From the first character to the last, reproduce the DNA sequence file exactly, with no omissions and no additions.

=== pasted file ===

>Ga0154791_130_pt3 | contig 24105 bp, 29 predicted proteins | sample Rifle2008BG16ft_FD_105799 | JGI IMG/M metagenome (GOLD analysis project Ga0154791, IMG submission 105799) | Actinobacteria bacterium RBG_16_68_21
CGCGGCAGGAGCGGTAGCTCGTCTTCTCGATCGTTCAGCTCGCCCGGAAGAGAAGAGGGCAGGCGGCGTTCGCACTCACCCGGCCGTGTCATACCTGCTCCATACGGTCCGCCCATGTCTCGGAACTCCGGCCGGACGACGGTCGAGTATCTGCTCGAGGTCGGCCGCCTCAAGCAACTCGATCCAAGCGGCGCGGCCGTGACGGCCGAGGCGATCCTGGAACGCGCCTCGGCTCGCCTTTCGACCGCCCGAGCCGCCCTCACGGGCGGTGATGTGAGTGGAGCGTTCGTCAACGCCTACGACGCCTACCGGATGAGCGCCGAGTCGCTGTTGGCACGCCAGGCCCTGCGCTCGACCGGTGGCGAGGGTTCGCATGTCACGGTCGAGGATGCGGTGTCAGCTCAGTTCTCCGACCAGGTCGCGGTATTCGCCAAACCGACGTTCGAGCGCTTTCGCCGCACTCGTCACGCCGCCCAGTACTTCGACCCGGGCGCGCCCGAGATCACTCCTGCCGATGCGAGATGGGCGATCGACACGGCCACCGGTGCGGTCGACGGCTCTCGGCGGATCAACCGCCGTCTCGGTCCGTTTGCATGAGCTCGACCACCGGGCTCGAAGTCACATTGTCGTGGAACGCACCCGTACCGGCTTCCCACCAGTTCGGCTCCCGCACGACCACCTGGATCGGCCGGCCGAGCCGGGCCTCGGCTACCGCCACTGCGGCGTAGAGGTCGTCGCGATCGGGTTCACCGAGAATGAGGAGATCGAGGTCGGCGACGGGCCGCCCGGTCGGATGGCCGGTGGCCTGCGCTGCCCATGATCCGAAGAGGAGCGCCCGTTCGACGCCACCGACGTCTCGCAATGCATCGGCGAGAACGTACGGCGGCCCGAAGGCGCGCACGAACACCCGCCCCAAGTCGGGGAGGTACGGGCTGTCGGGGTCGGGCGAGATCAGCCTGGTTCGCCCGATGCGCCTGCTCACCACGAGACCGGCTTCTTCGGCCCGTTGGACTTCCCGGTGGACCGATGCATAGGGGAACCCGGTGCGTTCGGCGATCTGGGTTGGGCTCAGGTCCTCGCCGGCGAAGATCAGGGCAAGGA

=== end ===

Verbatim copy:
>Ga0154791_130_pt3 | contig 24105 bp, 29 predicted proteins | sample Rifle2008BG16ft_FD_105799 | JGI IMG/M metagenome (GOLD analysis project Ga0154791, IMG submission 105799) | Actinobacteria bacterium RBG_16_68_21
CGCGGCAGGAGCGGTAGCTCGTCTTCTCGATCGTTCAGCTCGCCCGGAAGAGAAGAGGGCAGGCGGCGTTCGCACTCACCCGGCCGTGTCATACCTGCTCCATACGGTCCGCCCATGTCTCGGAACTCCGGCCGGACGACGGTCGAGTATCTGCTCGAGGTCGGCCGCCTCAAGCAACTCGATCCAAGCGGCGCGGCCGTGACGGCCGAGGCGATCCTGGAACGCGCCTCGGCTCGCCTTTCGACCGCCCGAGCCGCCCTCACGGGCGGTGATGTGAGTGGAGCGTTCGTCAACGCCTACGACGCCTACCGGATGAGCGCCGAGTCGCTGTTGGCACGCCAGGCCCTGCGCTCGACCGGTGGCGAGGGTTCGCATGTCACGGTCGAGGATGCGGTGTCAGCTCAGTTCTCCGACCAGGTCGCGGTATTCGCCAAACCGACGTTCGAGCGCTTTCGCCGCACTCGTCACGCCGCCCAGTACTTCGACCCGGGCGCGCCCGAGATCACTCCTGCCGATGCGAGATGGGCGATCGACACGGCCACCGGTGCGGTCGACGGCTCTCGGCGGATCAACCGCCGTCTCGGTCCGTTTGCATGAGCTCGACCACCGGGCTCGAAGTCACATTGTCGTGGAACGCACCCGTACCGGCTTCCCACCAGTTCGGCTCCCGCACGACCACCTGGATCGGCCGGCCGAGCCGGGCCTCGGCTACCGCCACTGCGGCGTAGAGGTCGTCGCGATCGGGTTCACCGAGAATGAGGAGATCGAGGTCGGCGACGGGCCGCCCGGTCGGATGGCCGGTGGCCTGCGCTGCCCATGATCCGAAGAGGAGCGCCCGTTCGACGCCACCGACGTCTCGCAATGCATCGGCGAGAACGTACGGCGGCCCGAAGGCGCGCACGAACACCCGCCCCAAGTCGGGGAGGTACGGGCTGTCGGGGTCGGGCGAGATCAGCCTGGTTCGCCCGATGCGCCTGCTCACCACGAGACCGGCTTCTTCGGCCCGTTGGACTTCCCGGTGGACCGATGCATAGGGGAACCCGGTGCGTTCGGCGATCTGGGTTGGGCTCAGGTCCTCGCCGGCGAAGATCAGGGCAAGGA